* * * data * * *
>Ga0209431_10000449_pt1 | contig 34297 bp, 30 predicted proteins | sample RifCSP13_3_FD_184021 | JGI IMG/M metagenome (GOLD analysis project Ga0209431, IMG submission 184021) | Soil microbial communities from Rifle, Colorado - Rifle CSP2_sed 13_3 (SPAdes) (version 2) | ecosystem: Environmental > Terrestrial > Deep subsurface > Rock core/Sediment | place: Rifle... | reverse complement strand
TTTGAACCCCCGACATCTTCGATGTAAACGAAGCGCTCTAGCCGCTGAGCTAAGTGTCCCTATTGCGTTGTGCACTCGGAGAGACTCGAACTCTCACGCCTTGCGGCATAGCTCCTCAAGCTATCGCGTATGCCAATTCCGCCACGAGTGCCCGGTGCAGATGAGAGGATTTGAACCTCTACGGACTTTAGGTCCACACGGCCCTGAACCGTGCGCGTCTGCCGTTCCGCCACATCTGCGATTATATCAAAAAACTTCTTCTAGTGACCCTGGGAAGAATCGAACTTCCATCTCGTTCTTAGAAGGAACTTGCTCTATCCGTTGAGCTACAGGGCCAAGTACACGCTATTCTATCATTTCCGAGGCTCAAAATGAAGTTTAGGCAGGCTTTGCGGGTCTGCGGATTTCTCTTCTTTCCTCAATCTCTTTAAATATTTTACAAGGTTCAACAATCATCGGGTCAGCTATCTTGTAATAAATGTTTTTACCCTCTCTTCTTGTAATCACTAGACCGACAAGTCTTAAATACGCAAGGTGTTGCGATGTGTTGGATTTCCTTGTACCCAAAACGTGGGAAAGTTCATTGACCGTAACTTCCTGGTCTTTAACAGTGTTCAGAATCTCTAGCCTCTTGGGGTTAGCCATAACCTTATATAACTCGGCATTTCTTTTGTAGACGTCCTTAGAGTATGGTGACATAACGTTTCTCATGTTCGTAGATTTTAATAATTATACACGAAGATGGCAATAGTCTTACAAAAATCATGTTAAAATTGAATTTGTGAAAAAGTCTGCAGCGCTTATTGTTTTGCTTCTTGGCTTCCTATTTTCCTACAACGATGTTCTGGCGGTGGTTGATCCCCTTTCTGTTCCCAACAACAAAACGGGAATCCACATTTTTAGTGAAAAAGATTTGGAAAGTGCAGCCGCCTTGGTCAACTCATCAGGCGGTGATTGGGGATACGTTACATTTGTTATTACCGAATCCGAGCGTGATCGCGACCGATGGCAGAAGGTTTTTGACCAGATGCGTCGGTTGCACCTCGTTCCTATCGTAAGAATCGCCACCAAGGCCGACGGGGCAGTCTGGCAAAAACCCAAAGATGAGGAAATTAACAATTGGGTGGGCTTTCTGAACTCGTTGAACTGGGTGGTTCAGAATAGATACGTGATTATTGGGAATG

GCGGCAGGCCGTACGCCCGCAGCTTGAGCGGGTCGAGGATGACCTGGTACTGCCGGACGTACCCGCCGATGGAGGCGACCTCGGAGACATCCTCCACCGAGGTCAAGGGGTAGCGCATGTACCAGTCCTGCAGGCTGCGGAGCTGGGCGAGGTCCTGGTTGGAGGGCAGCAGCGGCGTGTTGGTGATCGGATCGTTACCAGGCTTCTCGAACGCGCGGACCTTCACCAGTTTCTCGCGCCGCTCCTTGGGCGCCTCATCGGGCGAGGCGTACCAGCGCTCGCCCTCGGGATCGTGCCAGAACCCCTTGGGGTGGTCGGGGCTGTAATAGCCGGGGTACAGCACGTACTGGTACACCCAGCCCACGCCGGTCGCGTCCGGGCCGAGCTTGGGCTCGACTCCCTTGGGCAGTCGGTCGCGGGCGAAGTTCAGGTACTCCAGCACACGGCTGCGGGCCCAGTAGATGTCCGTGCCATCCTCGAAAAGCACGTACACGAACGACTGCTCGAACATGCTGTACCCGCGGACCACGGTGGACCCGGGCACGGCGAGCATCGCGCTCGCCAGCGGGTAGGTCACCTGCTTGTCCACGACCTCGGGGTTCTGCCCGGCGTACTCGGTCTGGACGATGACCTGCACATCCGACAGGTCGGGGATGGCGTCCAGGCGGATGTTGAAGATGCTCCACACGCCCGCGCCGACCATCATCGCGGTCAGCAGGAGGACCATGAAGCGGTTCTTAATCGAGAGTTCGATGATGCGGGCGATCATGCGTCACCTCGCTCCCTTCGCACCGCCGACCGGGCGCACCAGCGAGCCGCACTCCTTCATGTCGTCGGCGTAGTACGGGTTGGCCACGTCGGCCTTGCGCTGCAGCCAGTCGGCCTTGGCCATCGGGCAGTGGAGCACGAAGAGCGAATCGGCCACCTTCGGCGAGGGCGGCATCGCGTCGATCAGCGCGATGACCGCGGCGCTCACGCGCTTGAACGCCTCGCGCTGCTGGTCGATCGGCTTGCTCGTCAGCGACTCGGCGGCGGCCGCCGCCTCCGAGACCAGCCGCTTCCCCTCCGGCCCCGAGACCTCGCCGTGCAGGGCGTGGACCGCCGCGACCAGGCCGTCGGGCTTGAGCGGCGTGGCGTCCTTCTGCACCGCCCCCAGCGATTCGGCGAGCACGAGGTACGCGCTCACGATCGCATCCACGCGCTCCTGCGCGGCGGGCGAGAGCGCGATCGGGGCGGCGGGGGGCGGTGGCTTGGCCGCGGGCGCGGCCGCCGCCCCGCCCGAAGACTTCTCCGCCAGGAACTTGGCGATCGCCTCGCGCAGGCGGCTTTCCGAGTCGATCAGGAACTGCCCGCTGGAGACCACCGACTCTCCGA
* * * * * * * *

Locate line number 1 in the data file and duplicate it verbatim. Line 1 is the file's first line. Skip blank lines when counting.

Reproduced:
>Ga0209431_10000449_pt1 | contig 34297 bp, 30 predicted proteins | sample RifCSP13_3_FD_184021 | JGI IMG/M metagenome (GOLD analysis project Ga0209431, IMG submission 184021) | Soil microbial communities from Rifle, Colorado - Rifle CSP2_sed 13_3 (SPAdes) (version 2) | ecosystem: Environmental > Terrestrial > Deep subsurface > Rock core/Sediment | place: Rifle... | reverse complement strand